- strength training
- gymnastics skills (I really wanted to get 10 unbroken muscle ups)
- snatching (I was frustrated because this was my worst lift).
Aside from trying to do way too much, there were several problems I encountered. The first was too much volume. This affected both my physical well being and my schedule. My muscles couldn’t recover in time to follow my program and I had little free time. I look back now and think about how stupid I was to spend so much time at the gym considering I’m not even close to being a competitive athlete. The second problem was that it was no fun. I left the gym more frustrated than when I came in almost daily. The third, and biggest problem, was that I was constantly in pain. My shoulders were wrecked from the gymnastics movements and OH barbell lifts. I wasn’t getting fitter, I was getting hurt.
I’ve already touched a little bit on this in part II, but chances are if your training affects you in any negative way then it’s problematic. Take a little time to think about how it affects your physical well-being, your work-gym-life balance, your relationships and your mental state (are you frustrated after workouts?).
Don’t run before you can walk
Master the simple movements before you start to challenge yourself with more difficult ones. This is a principle we follow in every other facet of life. No author wrote a novel before they learned the alphabet.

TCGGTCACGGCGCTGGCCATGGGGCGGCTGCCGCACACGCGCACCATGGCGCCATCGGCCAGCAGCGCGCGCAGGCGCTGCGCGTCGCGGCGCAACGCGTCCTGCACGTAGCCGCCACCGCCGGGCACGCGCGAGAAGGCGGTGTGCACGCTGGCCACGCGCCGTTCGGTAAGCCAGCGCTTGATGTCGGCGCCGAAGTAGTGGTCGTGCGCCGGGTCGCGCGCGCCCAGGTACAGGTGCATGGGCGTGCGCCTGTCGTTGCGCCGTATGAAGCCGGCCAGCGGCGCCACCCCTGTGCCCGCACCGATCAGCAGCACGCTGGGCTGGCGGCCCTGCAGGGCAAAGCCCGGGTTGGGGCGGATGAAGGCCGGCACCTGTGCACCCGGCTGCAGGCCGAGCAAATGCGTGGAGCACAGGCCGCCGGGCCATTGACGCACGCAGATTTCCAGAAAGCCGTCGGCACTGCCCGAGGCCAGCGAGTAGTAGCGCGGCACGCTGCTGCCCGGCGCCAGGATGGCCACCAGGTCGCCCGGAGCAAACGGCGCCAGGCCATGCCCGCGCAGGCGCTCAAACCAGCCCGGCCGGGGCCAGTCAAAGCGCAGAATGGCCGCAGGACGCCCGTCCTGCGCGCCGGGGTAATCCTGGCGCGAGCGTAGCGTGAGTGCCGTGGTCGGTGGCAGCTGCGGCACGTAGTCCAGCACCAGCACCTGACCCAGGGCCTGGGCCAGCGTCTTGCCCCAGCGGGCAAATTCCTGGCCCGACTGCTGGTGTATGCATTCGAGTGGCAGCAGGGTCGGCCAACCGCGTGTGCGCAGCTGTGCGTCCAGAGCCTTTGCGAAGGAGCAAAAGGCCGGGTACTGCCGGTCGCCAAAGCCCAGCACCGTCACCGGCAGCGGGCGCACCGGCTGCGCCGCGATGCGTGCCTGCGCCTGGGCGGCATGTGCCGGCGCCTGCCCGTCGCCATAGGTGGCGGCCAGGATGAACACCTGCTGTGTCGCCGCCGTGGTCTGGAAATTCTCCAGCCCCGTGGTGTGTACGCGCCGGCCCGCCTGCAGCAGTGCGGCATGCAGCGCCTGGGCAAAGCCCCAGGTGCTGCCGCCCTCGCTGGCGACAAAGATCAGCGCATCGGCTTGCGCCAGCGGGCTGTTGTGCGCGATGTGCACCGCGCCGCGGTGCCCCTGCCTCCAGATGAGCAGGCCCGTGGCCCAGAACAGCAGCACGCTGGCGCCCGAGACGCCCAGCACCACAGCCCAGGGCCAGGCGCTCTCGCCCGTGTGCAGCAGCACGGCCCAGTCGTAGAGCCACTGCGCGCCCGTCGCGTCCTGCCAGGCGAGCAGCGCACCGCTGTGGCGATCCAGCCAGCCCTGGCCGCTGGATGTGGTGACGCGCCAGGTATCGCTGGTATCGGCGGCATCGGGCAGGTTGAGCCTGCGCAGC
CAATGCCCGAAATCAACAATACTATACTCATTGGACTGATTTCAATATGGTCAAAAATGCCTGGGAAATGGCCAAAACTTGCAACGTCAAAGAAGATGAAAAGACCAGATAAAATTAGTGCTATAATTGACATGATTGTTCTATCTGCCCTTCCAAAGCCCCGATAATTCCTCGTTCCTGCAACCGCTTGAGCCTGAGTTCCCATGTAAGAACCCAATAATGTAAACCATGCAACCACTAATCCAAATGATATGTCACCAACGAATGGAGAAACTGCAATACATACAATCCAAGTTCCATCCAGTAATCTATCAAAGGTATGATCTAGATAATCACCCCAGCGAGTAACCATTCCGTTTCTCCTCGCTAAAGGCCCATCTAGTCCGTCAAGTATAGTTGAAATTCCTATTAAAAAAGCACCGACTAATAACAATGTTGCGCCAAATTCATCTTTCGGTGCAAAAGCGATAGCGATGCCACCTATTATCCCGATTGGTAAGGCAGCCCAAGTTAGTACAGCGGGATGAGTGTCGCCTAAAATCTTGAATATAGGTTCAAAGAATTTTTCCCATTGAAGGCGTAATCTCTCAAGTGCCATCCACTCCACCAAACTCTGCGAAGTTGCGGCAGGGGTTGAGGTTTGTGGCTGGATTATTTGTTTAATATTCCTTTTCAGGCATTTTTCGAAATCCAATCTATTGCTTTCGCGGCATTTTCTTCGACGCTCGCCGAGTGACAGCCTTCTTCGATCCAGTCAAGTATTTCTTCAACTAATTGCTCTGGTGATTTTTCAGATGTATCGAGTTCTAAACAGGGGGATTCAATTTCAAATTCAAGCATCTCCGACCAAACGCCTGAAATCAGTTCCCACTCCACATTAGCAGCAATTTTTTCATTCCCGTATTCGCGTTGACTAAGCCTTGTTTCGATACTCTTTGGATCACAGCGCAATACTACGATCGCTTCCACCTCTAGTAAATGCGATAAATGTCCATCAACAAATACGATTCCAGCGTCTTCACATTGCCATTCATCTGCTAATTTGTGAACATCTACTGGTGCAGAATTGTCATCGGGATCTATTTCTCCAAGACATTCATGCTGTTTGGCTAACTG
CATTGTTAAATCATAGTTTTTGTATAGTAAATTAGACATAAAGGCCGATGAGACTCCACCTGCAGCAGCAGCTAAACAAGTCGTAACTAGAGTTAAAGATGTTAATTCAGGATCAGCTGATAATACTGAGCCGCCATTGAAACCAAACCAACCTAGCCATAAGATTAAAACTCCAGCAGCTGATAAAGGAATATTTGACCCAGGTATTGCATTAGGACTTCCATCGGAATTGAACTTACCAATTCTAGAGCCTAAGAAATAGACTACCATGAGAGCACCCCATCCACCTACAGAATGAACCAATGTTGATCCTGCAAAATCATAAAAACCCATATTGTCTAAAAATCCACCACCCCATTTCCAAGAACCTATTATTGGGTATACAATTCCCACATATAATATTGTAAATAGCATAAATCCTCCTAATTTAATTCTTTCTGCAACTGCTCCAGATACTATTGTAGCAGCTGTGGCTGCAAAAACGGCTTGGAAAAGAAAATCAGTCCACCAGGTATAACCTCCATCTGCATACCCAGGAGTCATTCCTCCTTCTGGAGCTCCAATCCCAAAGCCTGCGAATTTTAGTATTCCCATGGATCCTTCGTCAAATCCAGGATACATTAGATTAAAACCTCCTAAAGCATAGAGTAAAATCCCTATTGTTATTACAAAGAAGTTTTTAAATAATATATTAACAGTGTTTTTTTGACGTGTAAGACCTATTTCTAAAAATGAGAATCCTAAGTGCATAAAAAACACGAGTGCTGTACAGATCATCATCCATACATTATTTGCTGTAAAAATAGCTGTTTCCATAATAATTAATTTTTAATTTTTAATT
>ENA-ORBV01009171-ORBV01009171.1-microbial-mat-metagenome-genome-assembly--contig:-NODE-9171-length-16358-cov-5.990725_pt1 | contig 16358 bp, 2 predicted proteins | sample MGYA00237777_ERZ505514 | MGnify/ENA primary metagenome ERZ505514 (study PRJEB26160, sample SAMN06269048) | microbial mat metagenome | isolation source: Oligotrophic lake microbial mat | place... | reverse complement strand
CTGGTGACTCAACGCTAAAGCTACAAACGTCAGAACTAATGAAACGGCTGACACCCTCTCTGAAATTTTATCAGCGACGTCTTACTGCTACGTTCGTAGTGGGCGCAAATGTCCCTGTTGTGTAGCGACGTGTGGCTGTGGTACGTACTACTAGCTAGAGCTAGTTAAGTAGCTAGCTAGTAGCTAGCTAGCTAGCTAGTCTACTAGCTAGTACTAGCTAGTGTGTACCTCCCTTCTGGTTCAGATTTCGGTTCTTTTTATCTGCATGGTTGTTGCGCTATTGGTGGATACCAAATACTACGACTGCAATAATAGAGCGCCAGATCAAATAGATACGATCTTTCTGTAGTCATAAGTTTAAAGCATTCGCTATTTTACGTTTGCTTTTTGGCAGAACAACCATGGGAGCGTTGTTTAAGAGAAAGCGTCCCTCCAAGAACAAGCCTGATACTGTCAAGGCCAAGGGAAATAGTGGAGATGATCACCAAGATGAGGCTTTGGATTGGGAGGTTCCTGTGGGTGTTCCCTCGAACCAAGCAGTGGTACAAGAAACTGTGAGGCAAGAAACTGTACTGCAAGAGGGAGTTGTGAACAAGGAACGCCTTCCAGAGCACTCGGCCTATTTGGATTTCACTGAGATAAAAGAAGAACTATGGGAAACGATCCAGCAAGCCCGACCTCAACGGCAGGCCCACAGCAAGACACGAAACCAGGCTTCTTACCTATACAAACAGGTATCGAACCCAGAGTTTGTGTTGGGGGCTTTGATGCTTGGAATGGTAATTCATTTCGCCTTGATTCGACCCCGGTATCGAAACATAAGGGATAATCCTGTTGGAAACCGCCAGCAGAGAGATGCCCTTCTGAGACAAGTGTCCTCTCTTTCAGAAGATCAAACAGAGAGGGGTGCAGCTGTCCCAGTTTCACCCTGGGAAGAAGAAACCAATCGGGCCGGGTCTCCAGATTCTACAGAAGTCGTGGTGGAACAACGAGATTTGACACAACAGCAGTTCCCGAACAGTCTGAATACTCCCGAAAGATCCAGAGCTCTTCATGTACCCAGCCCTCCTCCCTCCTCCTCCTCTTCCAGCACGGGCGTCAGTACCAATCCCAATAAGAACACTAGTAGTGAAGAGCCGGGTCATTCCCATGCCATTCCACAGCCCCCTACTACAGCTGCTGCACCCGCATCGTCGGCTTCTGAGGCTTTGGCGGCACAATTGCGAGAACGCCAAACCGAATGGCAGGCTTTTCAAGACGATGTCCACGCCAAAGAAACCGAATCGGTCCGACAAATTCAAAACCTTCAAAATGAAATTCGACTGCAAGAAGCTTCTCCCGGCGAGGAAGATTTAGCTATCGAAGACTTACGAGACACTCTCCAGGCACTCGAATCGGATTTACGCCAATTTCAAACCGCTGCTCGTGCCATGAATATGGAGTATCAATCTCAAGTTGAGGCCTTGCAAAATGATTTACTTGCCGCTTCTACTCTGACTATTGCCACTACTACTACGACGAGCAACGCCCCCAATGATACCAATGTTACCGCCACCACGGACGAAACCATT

Many crossfitters put too much pressure on themselves at times to go “RX.” Which means we have people working on kipping pull ups when they can’t do strict pull ups or overhead squats when they can barely back squat properly, just to name a couple examples. This can lead to aggravation and disillusion with the gym at best and a serious injury at worst.
Master the basics, the basics are what should make up MOST (I mean like 90%) of your training, before you move on. Next time you’re staying after class to practice butterfly pull ups or muscle up transitions, ask yourself, “Am I ready for this?”
Focus on purpose and balance, not numbers
I get made fun of at the gym for some of the stuff I do (plenty of you have given me shit about doing these: https://www.youtube.com/watch?v=pJK7LGDCgK0&t=12s). However, every movement I do serves a specific purpose. If you ask me what it is, I’m more than happy to talk to you about it, whether it has to do with balance, muscle activation or targeting a specific nervous system or energy pathway, etc. Yet, I’m a fitness professional. I don’t expect you to be able to go that in depth. But you should be able to give a better answer than, “I need to get stronger.”